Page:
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Exercise-induced Asthma


Exercise-induced asthma (EIA) is a temporary inflammation and narrowing of the airways of your lungs. EIA occurs during or 5 to 10 minutes after strenuous exercise. Irritants such as pollution, allergens, or cold, dry air may trigger an EIA attack. Your risk of EIA is increased if you have asthma. However, you may still have EIA even if you do not have asthma. EIA is also called exercised-induced bronchospasm.



  • Medicines help decrease inflammation, open airways, and make it easier to breathe. Short-acting medicine is taken right before strenuous exercise, or when you have symptoms. Long-acting medicine is taken daily to help prevent an exercise-induced attack. You may also need medicine to control allergies that trigger your symptoms. Ask your primary health provider (PHP) about your medicines and how to take them safely.
  • Take your medicine as directed. Contact your primary healthcare provider (PHP) if you think your medicine is not helping or if you have side effects. Tell him if you are allergic to any medicine. Keep a list of the medicines, vitamins, and herbs you take. Include the amounts, and when and why you take them. Bring the list or the pill bottles to follow-up visits. Carry your medicine list with you in case of an emergency.

Follow up with your PHP as directed:

You will need to return to make sure your medicine is working and your symptoms are controlled. You may be referred to an asthma specialist. Bring a list of your questions so you remember to ask them during your visits.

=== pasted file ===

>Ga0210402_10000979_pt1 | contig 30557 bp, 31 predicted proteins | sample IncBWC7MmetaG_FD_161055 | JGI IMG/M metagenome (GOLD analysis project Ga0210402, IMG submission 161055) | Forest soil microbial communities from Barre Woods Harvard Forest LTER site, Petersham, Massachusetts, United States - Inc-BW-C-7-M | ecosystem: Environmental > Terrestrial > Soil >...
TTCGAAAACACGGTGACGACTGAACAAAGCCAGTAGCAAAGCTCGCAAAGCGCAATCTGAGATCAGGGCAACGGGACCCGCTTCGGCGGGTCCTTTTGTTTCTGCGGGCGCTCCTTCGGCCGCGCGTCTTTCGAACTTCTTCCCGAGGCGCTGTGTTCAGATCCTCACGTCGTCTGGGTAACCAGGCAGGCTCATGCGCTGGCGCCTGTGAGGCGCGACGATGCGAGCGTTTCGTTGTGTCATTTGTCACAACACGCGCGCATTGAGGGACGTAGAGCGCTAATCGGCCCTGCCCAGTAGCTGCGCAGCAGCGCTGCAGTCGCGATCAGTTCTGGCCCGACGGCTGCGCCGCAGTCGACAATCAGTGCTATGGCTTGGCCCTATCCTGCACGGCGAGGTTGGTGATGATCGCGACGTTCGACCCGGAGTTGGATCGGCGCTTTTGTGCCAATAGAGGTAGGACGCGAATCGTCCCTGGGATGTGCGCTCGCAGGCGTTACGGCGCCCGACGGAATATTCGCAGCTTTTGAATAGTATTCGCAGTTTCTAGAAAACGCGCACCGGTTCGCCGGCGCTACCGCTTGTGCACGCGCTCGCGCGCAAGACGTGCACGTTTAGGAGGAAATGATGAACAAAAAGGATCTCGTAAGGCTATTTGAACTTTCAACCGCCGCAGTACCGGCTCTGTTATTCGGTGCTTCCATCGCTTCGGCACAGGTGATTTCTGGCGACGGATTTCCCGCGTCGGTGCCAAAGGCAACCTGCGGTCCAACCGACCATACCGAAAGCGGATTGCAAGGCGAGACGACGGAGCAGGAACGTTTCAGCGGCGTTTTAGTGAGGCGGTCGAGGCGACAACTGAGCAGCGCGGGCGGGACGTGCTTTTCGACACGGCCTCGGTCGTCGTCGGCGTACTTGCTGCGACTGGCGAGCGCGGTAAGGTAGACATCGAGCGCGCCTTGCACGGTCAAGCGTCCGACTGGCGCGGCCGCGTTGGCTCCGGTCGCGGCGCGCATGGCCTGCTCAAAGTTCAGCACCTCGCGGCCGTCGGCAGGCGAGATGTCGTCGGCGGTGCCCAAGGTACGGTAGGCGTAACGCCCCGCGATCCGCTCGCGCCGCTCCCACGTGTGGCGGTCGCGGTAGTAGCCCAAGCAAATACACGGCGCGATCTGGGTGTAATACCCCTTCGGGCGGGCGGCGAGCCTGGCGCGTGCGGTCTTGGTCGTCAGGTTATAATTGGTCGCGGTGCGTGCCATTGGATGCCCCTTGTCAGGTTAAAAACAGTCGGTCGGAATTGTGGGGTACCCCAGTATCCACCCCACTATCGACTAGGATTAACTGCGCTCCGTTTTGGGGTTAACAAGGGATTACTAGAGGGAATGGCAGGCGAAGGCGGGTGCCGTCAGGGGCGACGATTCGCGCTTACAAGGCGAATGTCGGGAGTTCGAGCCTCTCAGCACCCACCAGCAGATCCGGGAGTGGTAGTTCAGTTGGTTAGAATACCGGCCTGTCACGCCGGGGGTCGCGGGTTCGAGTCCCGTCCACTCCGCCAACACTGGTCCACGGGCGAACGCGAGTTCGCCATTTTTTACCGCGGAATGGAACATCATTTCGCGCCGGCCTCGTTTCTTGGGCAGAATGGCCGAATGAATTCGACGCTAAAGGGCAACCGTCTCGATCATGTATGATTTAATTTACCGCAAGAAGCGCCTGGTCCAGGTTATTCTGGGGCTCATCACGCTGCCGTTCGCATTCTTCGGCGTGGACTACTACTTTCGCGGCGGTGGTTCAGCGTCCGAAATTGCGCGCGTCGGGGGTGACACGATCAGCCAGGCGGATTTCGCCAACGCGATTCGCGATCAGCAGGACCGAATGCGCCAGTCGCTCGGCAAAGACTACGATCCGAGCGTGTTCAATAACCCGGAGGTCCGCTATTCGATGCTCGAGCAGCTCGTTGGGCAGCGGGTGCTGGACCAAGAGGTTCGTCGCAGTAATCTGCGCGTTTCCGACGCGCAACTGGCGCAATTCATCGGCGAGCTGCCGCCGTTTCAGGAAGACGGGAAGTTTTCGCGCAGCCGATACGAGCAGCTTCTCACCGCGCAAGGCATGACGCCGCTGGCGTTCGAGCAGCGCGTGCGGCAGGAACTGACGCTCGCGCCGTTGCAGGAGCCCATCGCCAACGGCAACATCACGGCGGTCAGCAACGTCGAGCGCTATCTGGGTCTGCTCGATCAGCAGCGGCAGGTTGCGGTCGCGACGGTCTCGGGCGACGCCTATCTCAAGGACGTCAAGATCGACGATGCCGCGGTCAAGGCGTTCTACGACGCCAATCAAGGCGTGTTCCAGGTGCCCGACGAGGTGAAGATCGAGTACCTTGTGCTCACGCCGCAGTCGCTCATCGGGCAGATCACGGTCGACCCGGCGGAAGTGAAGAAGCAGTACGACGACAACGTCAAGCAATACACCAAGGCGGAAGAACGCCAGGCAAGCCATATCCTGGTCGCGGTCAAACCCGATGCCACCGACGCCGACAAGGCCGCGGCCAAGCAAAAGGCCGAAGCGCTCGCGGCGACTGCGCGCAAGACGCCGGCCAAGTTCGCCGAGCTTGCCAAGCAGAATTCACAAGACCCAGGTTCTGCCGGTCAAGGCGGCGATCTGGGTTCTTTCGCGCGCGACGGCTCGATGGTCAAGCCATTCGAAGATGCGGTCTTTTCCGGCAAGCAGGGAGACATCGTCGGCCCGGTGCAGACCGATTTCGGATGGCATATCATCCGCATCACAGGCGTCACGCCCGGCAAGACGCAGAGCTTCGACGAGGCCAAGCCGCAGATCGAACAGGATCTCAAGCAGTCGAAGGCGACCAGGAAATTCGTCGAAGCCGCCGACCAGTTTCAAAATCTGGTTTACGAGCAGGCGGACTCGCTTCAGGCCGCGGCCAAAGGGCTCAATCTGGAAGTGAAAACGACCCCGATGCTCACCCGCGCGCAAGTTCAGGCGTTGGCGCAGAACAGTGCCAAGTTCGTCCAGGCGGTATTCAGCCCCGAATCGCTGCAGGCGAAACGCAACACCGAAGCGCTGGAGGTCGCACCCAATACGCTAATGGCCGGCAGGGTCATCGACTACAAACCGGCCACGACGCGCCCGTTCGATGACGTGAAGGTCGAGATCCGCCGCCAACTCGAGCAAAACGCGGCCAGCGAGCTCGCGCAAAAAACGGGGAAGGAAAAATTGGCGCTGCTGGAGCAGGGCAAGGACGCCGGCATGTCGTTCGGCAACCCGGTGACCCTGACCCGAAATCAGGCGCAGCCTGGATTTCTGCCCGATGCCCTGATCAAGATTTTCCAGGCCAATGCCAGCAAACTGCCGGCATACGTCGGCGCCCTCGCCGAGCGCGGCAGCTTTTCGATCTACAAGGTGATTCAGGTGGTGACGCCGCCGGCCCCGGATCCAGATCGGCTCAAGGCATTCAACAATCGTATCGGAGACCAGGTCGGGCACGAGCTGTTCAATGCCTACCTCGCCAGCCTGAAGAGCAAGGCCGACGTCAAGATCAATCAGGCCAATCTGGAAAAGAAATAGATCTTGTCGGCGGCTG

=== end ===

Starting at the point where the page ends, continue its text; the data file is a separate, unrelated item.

Prevent an EIA attack:

  • Avoid known triggers , such as dust or pollen.
  • Choose exercise that requires only short bursts of intense breathing , such as baseball, wrestling, or sprinting. Avoid exercise that requires intense breathing for long periods.
  • Warm up before you exercise.
  • Wear a mask over your mouth when you exercise in cold weather. This will help warm the air you breathe.

Contact your PHP if:

  • You run out of medicine before your next refill is due.
  • Your symptoms get worse.
  • You have questions or concerns about your condition or care.

Return to the emergency department if:

  • You have severe shortness of breath.
  • Your lips or nails are blue or gray.
  • The skin around your neck and ribs pulls in when you breathe.

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The above information is an educational aid only. It is not intended as medical advice for individual conditions or treatments. Talk to your doctor, nurse or pharmacist before following any medical regimen to see if it is safe and effective for you.